Member Research and Reports

Member Research and Reports

CUNY Faculty Analyses a Community Needs Index for Adolescent Pregnancy Prevention Program

Dr. Glen D. Johnson, Professor at the CUNY Graduate School of Public Health and Health Policy, and colleagues demonstrate how the application of generalized linear mixed models can provide a solution for community health needs assessment when targeted toward a particular health outcome that needs to be “risk-adjusted” for other non-target community-level variables while also incorporating effects of geographic clustering. The findings were published in the Maternal and Child Health Journal.

[Photo: Dr. Glen Johnson]

The objective of these analyses was to estimate community needs with respect to risky adolescent sexual behavior in a way that is risk-adjusted for multiple community factors. Generalized linear mixed modeling was applied for estimating teen pregnancy and sexually transmitted disease incidence by postal ZIP code in New York State, in a way that adjusts for other community co-variables and residual spatial autocorrelation. A community needs index was then obtained by summing the risk-adjusted estimates of pregnancy and STD cases.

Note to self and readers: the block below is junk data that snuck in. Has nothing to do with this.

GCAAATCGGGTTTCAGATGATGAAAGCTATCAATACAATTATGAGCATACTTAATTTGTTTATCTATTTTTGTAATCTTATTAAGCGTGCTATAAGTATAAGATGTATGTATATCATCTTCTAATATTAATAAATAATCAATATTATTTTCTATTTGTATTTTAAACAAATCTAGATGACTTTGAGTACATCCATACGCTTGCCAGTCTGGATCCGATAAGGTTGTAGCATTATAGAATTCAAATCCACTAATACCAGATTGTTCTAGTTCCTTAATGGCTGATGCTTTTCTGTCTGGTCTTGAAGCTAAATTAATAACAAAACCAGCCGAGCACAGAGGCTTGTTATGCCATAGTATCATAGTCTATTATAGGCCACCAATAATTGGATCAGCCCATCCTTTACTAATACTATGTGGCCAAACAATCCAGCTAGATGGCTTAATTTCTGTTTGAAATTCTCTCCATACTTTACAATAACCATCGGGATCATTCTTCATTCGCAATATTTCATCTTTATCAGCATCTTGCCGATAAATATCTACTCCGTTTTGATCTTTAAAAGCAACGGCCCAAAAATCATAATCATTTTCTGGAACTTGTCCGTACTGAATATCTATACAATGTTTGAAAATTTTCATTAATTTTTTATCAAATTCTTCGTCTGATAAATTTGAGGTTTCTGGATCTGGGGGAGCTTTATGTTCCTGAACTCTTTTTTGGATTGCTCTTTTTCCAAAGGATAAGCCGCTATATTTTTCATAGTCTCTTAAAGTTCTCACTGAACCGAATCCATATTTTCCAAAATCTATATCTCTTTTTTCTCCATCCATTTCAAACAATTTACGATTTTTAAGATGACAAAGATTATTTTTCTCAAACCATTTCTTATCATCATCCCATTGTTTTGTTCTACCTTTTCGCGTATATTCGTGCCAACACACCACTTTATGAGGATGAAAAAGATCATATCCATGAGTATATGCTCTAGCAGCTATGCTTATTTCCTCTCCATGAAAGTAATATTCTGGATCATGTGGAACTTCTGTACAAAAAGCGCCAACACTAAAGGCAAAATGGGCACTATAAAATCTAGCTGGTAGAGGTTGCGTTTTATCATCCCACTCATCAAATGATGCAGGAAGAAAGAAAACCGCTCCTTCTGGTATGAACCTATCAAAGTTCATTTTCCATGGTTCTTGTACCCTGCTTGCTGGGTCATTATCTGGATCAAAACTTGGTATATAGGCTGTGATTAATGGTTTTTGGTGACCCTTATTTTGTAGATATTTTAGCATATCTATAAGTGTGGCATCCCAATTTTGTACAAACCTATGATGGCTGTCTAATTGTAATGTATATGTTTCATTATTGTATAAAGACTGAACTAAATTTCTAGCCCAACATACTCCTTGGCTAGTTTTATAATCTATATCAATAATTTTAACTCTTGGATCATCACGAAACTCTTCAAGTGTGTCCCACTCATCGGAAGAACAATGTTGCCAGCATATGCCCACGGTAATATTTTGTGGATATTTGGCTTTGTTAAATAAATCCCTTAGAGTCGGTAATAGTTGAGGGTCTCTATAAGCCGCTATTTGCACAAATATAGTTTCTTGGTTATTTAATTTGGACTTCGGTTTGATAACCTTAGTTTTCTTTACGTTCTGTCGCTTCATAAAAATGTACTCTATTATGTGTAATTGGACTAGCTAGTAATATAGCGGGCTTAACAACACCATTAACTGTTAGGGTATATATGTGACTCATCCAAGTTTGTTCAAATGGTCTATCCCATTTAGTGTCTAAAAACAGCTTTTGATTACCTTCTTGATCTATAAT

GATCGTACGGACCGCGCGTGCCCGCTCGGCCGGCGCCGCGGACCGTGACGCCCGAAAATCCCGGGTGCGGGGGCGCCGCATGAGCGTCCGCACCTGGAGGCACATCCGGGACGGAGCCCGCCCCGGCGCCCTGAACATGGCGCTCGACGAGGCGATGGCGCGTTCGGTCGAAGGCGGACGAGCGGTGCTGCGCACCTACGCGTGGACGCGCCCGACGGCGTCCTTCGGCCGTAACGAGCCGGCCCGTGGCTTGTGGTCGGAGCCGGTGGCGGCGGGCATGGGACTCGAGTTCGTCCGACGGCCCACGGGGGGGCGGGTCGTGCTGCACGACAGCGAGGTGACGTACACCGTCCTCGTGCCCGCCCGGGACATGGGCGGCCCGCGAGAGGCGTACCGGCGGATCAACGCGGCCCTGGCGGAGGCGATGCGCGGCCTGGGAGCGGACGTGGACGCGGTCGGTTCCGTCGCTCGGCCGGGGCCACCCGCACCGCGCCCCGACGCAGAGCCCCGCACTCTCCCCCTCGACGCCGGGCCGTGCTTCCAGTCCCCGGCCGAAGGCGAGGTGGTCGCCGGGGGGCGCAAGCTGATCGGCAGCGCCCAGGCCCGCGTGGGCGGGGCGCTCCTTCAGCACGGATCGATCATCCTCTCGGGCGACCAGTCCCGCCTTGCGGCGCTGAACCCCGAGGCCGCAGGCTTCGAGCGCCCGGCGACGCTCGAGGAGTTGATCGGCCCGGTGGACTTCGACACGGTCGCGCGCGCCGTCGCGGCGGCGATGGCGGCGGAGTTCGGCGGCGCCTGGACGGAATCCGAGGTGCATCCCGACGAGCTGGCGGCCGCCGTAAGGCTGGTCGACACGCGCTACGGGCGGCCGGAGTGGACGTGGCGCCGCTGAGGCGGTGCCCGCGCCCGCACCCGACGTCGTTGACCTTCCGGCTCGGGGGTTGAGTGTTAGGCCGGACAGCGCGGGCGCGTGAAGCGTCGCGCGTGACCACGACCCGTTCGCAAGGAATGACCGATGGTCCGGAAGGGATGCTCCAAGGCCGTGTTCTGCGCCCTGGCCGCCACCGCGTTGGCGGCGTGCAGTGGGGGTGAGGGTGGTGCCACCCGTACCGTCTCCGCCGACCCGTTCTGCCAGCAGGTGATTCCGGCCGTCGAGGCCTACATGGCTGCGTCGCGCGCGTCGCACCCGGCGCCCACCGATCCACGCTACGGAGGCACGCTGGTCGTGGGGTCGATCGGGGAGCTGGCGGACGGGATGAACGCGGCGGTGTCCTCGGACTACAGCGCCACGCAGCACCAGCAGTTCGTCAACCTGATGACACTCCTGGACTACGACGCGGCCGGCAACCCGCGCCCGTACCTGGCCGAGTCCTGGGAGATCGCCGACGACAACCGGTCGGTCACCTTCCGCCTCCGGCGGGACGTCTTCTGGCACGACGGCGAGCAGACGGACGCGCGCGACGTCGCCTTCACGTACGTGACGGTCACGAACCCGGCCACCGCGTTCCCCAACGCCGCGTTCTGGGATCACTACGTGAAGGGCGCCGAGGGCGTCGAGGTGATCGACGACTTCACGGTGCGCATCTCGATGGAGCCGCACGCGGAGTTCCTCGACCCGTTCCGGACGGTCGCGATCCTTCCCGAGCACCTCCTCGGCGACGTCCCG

Poisson regression with a spatial random effect was chosen among competing modeling approaches. Both the risk-adjusted caseloads and rates were computed for ZIP codes, which allowed risk-based prioritization to help guide funding decisions for a comprehensive adolescent pregnancy prevention program.

The authors’ approach provides quantitative evidence of community needs with respect to risky adolescent sexual behavior, while adjusting for other community-level variables and stabilizing estimates in areas with small populations. The approach was well accepted by the affected groups and proved valuable for program planning.

The authors conclude that the concepts and methodology they used can readily be extended to other public health outcomes. Their approach to synthesizing data from disparate sources can also serve to unite different public health programs to help find solutions for common goals.